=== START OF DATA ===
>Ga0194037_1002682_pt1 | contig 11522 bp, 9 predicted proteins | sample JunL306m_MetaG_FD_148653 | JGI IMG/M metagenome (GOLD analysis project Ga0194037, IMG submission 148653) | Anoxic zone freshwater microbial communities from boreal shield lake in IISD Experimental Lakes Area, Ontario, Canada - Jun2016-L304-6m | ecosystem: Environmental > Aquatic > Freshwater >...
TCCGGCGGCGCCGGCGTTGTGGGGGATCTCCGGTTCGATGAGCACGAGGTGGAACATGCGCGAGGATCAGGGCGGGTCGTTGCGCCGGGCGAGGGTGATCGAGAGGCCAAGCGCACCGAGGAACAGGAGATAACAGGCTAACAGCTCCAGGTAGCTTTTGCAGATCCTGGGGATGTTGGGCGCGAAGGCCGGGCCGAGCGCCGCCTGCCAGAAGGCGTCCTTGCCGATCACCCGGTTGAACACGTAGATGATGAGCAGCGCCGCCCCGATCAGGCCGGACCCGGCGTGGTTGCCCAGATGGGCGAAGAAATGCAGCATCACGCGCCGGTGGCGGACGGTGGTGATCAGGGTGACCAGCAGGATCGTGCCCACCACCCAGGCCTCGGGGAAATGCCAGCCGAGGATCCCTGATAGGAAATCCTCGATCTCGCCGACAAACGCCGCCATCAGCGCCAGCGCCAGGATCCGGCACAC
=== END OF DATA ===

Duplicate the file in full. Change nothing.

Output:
>Ga0194037_1002682_pt1 | contig 11522 bp, 9 predicted proteins | sample JunL306m_MetaG_FD_148653 | JGI IMG/M metagenome (GOLD analysis project Ga0194037, IMG submission 148653) | Anoxic zone freshwater microbial communities from boreal shield lake in IISD Experimental Lakes Area, Ontario, Canada - Jun2016-L304-6m | ecosystem: Environmental > Aquatic > Freshwater >...
TCCGGCGGCGCCGGCGTTGTGGGGGATCTCCGGTTCGATGAGCACGAGGTGGAACATGCGCGAGGATCAGGGCGGGTCGTTGCGCCGGGCGAGGGTGATCGAGAGGCCAAGCGCACCGAGGAACAGGAGATAACAGGCTAACAGCTCCAGGTAGCTTTTGCAGATCCTGGGGATGTTGGGCGCGAAGGCCGGGCCGAGCGCCGCCTGCCAGAAGGCGTCCTTGCCGATCACCCGGTTGAACACGTAGATGATGAGCAGCGCCGCCCCGATCAGGCCGGACCCGGCGTGGTTGCCCAGATGGGCGAAGAAATGCAGCATCACGCGCCGGTGGCGGACGGTGGTGATCAGGGTGACCAGCAGGATCGTGCCCACCACCCAGGCCTCGGGGAAATGCCAGCCGAGGATCCCTGATAGGAAATCCTCGATCTCGCCGACAAACGCCGCCATCAGCGCCAGCGCCAGGATCCGGCACAC